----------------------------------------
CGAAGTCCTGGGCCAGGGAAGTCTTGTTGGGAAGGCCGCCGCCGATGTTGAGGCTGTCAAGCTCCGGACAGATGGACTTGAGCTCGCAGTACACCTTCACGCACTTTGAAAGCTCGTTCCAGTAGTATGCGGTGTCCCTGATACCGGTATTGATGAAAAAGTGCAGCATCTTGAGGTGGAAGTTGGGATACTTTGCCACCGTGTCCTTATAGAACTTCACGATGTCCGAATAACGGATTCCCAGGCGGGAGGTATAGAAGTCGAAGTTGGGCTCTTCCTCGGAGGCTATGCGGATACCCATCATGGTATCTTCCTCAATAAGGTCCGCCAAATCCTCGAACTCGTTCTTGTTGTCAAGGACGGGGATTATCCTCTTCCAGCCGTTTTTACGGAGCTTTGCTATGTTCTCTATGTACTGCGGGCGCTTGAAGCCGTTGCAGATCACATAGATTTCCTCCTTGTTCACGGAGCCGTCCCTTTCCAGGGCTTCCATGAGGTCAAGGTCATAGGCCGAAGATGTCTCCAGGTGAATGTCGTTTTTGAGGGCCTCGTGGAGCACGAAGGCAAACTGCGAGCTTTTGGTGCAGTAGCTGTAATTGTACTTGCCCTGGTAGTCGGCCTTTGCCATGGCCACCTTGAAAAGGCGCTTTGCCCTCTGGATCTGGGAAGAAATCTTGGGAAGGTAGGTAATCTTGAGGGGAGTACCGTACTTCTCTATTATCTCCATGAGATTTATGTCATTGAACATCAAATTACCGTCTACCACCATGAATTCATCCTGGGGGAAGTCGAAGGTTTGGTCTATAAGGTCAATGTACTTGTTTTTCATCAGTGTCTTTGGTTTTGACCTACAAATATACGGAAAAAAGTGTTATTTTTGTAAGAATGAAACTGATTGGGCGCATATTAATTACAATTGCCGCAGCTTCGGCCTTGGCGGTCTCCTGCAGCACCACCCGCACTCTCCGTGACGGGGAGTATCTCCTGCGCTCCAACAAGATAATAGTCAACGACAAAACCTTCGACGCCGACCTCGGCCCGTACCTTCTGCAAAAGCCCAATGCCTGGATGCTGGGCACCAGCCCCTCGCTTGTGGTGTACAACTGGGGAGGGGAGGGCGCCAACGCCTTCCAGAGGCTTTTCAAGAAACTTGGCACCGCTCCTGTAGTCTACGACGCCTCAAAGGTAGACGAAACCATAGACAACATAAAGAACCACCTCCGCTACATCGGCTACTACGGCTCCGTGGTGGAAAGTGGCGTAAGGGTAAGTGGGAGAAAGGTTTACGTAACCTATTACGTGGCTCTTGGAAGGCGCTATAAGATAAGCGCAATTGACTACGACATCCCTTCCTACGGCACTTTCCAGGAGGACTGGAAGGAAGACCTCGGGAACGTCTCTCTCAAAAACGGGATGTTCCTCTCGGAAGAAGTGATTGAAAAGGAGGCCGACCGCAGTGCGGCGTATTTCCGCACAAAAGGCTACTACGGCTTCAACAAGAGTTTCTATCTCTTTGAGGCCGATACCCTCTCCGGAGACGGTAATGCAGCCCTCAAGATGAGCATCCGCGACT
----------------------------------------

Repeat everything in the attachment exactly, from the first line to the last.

CGAAGTCCTGGGCCAGGGAAGTCTTGTTGGGAAGGCCGCCGCCGATGTTGAGGCTGTCAAGCTCCGGACAGATGGACTTGAGCTCGCAGTACACCTTCACGCACTTTGAAAGCTCGTTCCAGTAGTATGCGGTGTCCCTGATACCGGTATTGATGAAAAAGTGCAGCATCTTGAGGTGGAAGTTGGGATACTTTGCCACCGTGTCCTTATAGAACTTCACGATGTCCGAATAACGGATTCCCAGGCGGGAGGTATAGAAGTCGAAGTTGGGCTCTTCCTCGGAGGCTATGCGGATACCCATCATGGTATCTTCCTCAATAAGGTCCGCCAAATCCTCGAACTCGTTCTTGTTGTCAAGGACGGGGATTATCCTCTTCCAGCCGTTTTTACGGAGCTTTGCTATGTTCTCTATGTACTGCGGGCGCTTGAAGCCGTTGCAGATCACATAGATTTCCTCCTTGTTCACGGAGCCGTCCCTTTCCAGGGCTTCCATGAGGTCAAGGTCATAGGCCGAAGATGTCTCCAGGTGAATGTCGTTTTTGAGGGCCTCGTGGAGCACGAAGGCAAACTGCGAGCTTTTGGTGCAGTAGCTGTAATTGTACTTGCCCTGGTAGTCGGCCTTTGCCATGGCCACCTTGAAAAGGCGCTTTGCCCTCTGGATCTGGGAAGAAATCTTGGGAAGGTAGGTAATCTTGAGGGGAGTACCGTACTTCTCTATTATCTCCATGAGATTTATGTCATTGAACATCAAATTACCGTCTACCACCATGAATTCATCCTGGGGGAAGTCGAAGGTTTGGTCTATAAGGTCAATGTACTTGTTTTTCATCAGTGTCTTTGGTTTTGACCTACAAATATACGGAAAAAAGTGTTATTTTTGTAAGAATGAAACTGATTGGGCGCATATTAATTACAATTGCCGCAGCTTCGGCCTTGGCGGTCTCCTGCAGCACCACCCGCACTCTCCGTGACGGGGAGTATCTCCTGCGCTCCAACAAGATAATAGTCAACGACAAAACCTTCGACGCCGACCTCGGCCCGTACCTTCTGCAAAAGCCCAATGCCTGGATGCTGGGCACCAGCCCCTCGCTTGTGGTGTACAACTGGGGAGGGGAGGGCGCCAACGCCTTCCAGAGGCTTTTCAAGAAACTTGGCACCGCTCCTGTAGTCTACGACGCCTCAAAGGTAGACGAAACCATAGACAACATAAAGAACCACCTCCGCTACATCGGCTACTACGGCTCCGTGGTGGAAAGTGGCGTAAGGGTAAGTGGGAGAAAGGTTTACGTAACCTATTACGTGGCTCTTGGAAGGCGCTATAAGATAAGCGCAATTGACTACGACATCCCTTCCTACGGCACTTTCCAGGAGGACTGGAAGGAAGACCTCGGGAACGTCTCTCTCAAAAACGGGATGTTCCTCTCGGAAGAAGTGATTGAAAAGGAGGCCGACCGCAGTGCGGCGTATTTCCGCACAAAAGGCTACTACGGCTTCAACAAGAGTTTCTATCTCTTTGAGGCCGATACCCTCTCCGGAGACGGTAATGCAGCCCTCAAGATGAGCATCCGCGACT